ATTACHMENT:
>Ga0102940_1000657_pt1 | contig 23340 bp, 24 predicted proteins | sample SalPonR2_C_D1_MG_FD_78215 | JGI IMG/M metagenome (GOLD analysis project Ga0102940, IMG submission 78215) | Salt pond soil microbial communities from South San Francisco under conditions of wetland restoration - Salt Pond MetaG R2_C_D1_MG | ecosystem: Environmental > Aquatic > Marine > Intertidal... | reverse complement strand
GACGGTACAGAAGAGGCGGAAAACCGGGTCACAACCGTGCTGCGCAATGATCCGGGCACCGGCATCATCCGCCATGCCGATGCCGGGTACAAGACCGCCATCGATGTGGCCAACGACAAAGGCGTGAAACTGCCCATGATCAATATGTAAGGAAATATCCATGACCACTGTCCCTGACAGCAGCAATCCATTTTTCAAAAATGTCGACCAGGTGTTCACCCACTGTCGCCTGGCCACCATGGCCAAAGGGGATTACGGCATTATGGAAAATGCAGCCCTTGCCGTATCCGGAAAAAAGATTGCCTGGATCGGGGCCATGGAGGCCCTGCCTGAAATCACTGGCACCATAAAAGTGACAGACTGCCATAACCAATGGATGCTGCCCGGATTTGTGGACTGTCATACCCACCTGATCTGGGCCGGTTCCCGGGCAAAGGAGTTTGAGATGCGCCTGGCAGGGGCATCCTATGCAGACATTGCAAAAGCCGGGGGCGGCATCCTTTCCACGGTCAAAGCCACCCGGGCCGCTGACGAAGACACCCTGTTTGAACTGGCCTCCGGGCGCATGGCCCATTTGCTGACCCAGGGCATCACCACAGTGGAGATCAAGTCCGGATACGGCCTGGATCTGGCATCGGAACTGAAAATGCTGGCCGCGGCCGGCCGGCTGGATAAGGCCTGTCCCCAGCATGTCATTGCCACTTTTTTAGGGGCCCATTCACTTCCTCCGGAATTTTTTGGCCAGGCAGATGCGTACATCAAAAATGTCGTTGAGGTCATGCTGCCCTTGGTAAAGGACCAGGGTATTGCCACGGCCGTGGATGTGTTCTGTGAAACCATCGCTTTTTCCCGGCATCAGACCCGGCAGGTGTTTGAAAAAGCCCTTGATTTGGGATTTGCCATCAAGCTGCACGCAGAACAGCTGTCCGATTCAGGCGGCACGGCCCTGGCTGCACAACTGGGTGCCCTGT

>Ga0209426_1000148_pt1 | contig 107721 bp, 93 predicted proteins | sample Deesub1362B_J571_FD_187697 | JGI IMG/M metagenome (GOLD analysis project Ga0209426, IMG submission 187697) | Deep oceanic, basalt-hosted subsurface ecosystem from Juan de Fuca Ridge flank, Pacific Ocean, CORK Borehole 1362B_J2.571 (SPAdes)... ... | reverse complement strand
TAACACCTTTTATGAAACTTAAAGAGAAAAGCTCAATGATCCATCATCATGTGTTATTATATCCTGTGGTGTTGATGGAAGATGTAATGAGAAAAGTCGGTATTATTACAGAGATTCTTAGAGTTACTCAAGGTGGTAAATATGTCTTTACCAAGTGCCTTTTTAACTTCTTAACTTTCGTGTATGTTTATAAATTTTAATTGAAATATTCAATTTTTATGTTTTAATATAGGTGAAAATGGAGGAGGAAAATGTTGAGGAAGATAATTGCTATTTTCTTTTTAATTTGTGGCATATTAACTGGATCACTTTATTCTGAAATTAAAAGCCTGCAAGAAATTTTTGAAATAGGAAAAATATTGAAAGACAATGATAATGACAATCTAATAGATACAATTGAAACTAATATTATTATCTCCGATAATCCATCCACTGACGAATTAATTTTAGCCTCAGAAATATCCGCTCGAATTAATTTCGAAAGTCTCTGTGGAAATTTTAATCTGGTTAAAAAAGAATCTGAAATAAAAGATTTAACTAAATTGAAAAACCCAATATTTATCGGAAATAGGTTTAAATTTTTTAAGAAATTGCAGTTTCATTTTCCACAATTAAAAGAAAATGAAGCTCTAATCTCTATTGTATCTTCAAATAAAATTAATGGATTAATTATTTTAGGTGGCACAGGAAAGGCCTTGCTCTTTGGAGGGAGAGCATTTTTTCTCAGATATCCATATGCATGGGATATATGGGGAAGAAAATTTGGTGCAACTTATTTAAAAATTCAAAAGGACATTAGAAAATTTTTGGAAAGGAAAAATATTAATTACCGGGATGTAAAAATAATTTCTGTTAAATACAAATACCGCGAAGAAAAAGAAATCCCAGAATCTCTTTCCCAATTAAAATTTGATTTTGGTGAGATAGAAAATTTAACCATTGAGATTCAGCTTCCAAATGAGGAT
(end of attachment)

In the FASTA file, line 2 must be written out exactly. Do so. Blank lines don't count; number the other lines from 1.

GACGGTACAGAAGAGGCGGAAAACCGGGTCACAACCGTGCTGCGCAATGATCCGGGCACCGGCATCATCCGCCATGCCGATGCCGGGTACAAGACCGCCATCGATGTGGCCAACGACAAAGGCGTGAAACTGCCCATGATCAATATGTAAGGAAATATCCATGACCACTGTCCCTGACAGCAGCAATCCATTTTTCAAAAATGTCGACCAGGTGTTCACCCACTGTCGCCTGGCCACCATGGCCAAAGGGGATTACGGCATTATGGAAAATGCAGCCCTTGCCGTATCCGGAAAAAAGATTGCCTGGATCGGGGCCATGGAGGCCCTGCCTGAAATCACTGGCACCATAAAAGTGACAGACTGCCATAACCAATGGATGCTGCCCGGATTTGTGGACTGTCATACCCACCTGATCTGGGCCGGTTCCCGGGCAAAGGAGTTTGAGATGCGCCTGGCAGGGGCATCCTATGCAGACATTGCAAAAGCCGGGGGCGGCATCCTTTCCACGGTCAAAGCCACCCGGGCCGCTGACGAAGACACCCTGTTTGAACTGGCCTCCGGGCGCATGGCCCATTTGCTGACCCAGGGCATCACCACAGTGGAGATCAAGTCCGGATACGGCCTGGATCTGGCATCGGAACTGAAAATGCTGGCCGCGGCCGGCCGGCTGGATAAGGCCTGTCCCCAGCATGTCATTGCCACTTTTTTAGGGGCCCATTCACTTCCTCCGGAATTTTTTGGCCAGGCAGATGCGTACATCAAAAATGTCGTTGAGGTCATGCTGCCCTTGGTAAAGGACCAGGGTATTGCCACGGCCGTGGATGTGTTCTGTGAAACCATCGCTTTTTCCCGGCATCAGACCCGGCAGGTGTTTGAAAAAGCCCTTGATTTGGGATTTGCCATCAAGCTGCACGCAGAACAGCTGTCCGATTCAGGCGGCACGGCCCTGGCTGCACAACTGGGTGCCCTGT